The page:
Malheur County Commissioner Larry Wilson also urged officials and residents to view the rail facility as a victory for everyone.
“It isn’t a competition between towns. It was about getting something here,” said Wilson.
Wilson revealed recently he will recuse himself from some decisions on the project because he is a shareholder in a company – Nyssa Industries – that owns one of the three properties chosen for the rail shipping center.
Smith said the development corporation delivered a preliminary proposal for the 70,000-square-foot loading facility to the Oregon Transportation Commission Dec. 15. Once the commission approves the proposal, it will release about five percent – roughly $1.3 million – of the $26 million to the development corporation.
That money will be used for design work and environmental and archeological studies.
Late last week Smith clarified some of the details of the facility.
Smith said in an interview that one of the primary reasons the Nyssa site was chosen was road access.
“The north Nyssa property has multiple access points. In my mind, it was an absolute to have more than one entry point,” said Smith.
Smith said the main road that leads to the facility probably will not need an upgrade to handle an uptick in truck traffic.
“We are being told by the city, the county and ODOT that the roads have been designed for heavy weight,” said Smith.
Maret said he and Smith are working on a transportation plan to meet the needs of the facility.
Smith said because there are few private homes along Arcadia, increased truck traffic shouldn’t trouble residents.
“Part of the goal of our work is to avoid confrontations with residents and commercial activity,” said Smith.
Plans now call for the reload facility to be constructed on the northern-most property. The other two pieces of land, Smith said, will be used to for trucks and future development.
“It is critical we have to have a staging area for trucks,” he said.
Nyssa already plans to extend its urban growth boundary to include the other two properties. When that happens, sewer and water lines will be installed.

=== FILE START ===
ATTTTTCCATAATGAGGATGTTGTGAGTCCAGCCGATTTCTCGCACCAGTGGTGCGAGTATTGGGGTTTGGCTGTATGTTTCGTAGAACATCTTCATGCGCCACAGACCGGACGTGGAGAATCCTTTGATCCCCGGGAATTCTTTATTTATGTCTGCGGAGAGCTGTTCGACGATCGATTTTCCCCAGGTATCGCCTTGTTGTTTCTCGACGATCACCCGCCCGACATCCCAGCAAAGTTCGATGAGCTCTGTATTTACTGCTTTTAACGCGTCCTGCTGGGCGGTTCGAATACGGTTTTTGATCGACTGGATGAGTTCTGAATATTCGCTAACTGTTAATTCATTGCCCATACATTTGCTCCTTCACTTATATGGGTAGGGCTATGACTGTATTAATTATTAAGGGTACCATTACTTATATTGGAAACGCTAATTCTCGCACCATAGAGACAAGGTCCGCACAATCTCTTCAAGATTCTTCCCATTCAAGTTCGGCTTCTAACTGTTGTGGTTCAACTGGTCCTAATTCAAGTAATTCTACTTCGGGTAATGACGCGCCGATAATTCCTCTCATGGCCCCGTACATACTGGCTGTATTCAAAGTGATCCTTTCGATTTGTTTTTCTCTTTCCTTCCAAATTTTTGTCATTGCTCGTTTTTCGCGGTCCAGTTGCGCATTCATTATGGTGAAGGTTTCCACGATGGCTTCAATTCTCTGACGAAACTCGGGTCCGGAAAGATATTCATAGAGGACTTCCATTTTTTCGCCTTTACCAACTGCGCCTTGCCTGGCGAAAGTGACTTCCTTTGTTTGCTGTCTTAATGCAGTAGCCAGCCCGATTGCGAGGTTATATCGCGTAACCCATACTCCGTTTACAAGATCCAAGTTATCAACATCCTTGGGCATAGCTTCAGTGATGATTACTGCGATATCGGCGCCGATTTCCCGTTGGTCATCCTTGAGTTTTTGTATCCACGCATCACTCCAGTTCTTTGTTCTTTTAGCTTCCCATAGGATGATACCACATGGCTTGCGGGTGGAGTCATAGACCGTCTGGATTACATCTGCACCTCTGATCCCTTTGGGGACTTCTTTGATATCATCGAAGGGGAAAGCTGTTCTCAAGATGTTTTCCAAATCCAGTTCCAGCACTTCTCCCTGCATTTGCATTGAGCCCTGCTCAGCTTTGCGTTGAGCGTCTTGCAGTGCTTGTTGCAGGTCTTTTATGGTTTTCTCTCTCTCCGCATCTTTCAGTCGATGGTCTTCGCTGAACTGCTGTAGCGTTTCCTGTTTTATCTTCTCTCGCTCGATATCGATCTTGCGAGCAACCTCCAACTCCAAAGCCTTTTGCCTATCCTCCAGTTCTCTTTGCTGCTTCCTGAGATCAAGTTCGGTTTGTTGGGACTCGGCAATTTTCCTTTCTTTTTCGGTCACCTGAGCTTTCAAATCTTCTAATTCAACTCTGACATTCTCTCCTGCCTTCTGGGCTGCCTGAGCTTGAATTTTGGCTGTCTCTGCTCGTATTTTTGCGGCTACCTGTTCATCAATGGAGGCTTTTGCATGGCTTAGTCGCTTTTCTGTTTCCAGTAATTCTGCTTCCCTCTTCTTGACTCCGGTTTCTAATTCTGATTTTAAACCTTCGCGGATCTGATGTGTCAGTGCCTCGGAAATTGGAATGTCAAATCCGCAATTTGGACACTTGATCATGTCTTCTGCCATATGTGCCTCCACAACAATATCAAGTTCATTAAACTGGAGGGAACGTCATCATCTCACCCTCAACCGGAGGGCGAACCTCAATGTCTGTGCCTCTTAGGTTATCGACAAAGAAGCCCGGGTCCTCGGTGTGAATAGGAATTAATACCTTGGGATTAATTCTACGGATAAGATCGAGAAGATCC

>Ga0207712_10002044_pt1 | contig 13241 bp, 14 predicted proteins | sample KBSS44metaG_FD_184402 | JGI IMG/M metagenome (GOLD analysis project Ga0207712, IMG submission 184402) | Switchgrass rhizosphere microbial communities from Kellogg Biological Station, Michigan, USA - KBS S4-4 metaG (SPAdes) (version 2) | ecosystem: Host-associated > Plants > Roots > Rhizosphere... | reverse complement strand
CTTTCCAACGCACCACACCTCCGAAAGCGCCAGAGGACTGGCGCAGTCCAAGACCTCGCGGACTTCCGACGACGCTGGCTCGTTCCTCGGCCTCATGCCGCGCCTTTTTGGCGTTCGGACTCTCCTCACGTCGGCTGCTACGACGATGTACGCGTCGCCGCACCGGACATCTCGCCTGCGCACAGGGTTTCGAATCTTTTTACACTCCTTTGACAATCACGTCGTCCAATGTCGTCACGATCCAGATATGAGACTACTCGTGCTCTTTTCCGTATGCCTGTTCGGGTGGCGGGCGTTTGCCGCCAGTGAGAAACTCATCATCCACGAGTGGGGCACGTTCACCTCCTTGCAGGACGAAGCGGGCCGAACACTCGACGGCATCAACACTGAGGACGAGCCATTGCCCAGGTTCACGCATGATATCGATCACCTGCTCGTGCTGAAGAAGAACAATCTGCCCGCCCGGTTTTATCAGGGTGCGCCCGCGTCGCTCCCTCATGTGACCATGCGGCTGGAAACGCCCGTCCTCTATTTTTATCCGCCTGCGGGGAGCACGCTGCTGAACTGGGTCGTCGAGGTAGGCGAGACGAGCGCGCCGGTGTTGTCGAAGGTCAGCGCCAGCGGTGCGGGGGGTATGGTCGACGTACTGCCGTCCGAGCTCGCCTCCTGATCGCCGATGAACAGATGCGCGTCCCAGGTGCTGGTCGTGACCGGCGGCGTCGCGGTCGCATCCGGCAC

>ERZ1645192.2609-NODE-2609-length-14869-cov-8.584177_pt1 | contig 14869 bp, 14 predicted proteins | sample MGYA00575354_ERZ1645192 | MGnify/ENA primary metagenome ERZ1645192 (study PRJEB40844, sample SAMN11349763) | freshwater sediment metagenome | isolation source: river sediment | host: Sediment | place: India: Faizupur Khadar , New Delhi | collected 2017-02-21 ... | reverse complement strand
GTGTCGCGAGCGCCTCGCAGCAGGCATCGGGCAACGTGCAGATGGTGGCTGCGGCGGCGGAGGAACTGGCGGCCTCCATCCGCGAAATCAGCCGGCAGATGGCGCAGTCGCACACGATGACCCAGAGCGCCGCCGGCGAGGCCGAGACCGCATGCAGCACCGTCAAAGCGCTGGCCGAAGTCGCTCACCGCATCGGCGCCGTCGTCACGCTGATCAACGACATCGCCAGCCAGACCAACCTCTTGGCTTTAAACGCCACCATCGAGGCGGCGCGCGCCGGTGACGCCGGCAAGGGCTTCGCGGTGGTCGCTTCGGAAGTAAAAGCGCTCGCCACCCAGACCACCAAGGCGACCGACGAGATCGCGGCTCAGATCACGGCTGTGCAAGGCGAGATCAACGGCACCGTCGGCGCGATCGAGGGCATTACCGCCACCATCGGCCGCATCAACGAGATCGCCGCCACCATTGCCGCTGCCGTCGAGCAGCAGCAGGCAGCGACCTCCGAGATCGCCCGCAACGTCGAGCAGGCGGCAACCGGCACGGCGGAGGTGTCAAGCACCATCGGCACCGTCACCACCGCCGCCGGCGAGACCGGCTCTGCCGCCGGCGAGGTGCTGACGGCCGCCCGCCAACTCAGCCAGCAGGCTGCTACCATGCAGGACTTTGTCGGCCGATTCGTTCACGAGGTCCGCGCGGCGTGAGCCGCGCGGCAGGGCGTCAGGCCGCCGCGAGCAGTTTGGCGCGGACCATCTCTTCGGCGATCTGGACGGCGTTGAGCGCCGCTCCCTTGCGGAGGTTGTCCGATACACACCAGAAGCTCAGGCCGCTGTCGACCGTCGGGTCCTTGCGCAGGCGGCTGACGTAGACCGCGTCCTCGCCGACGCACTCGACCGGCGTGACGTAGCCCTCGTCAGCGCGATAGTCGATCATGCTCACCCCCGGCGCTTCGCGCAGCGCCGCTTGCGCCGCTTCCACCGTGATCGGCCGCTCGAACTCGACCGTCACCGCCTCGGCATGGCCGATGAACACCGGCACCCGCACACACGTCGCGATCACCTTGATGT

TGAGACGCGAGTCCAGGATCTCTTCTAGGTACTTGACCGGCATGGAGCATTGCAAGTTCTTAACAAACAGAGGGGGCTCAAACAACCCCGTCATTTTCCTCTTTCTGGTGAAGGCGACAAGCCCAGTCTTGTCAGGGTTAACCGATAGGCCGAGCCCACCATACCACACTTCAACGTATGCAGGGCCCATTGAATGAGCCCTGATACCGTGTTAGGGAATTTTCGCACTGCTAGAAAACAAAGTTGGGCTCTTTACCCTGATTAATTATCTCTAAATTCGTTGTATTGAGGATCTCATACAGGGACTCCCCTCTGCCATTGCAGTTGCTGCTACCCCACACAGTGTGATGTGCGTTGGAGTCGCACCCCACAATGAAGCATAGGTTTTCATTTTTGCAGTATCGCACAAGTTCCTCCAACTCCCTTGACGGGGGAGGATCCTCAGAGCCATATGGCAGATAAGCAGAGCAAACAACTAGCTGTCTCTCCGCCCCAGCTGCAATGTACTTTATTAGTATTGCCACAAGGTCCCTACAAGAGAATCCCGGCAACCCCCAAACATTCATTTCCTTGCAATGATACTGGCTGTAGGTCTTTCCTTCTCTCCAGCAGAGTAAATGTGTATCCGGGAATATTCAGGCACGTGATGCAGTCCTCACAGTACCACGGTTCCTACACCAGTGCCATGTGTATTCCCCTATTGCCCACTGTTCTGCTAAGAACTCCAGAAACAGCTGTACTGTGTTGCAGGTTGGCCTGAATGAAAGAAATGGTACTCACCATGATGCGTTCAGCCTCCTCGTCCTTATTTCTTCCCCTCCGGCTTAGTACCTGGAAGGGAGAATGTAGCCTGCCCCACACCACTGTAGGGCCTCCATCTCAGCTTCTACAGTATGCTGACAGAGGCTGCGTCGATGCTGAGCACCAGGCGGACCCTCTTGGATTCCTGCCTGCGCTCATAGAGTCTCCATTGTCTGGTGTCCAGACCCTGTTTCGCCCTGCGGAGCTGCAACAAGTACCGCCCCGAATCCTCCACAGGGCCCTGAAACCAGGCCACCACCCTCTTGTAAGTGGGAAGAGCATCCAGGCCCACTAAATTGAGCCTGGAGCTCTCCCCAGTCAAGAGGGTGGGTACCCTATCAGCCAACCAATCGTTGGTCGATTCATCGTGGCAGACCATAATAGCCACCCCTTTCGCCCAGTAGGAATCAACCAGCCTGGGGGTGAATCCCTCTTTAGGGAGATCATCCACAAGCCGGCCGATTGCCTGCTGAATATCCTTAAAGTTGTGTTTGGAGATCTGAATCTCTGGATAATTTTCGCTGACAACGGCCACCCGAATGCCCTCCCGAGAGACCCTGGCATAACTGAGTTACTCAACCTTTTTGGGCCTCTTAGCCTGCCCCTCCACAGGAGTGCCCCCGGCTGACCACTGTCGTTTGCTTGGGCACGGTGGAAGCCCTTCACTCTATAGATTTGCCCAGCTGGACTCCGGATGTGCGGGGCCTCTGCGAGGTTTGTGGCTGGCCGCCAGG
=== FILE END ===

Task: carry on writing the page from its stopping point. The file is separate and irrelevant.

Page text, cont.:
That will help attract business, Smith said.
“Then if, let’s say, a food processor shows up it is almost like a housing subdivision because we can show them the water and sewer lines,” said Smith.
The site proposal the development corporation gave to the state implies that train cars loaded at the facility would simply be attached to Union Pacific trains, a significant departure from the system used at a similar reload center in Wallula, Wash.
Smith said, however, the details regarding how the cars will be loaded and married to Union Pacific trains haven’t been worked out.
“The reload facility will be exactly that. Companies will back their trucks in and unload their commodities. Then, by forklift, it will be loaded on to rail cars. At the same time, to accommodate our packers and shippers, and to make sure we are ready to go when UP pulls up I can envision having additional rails cars on site,” said Smith.
How fast trains will move commodities from the reload facility will depend on what rail service is used, Smith said.
Now, Union Pacific offers three type of rail service, Smith said.
“They have their traditional where they show up when they show up and you pay a fee. Or they have a regular stop fee, which means you are guaranteed they will stop on this day. Then they have their express service and that is where you’re paying a premium but you are guaranteed expedited pickup and shipping,” said Smith.
Have a news tip? Contact reporter Pat Caldwell at email@example.com or 541-473-3377.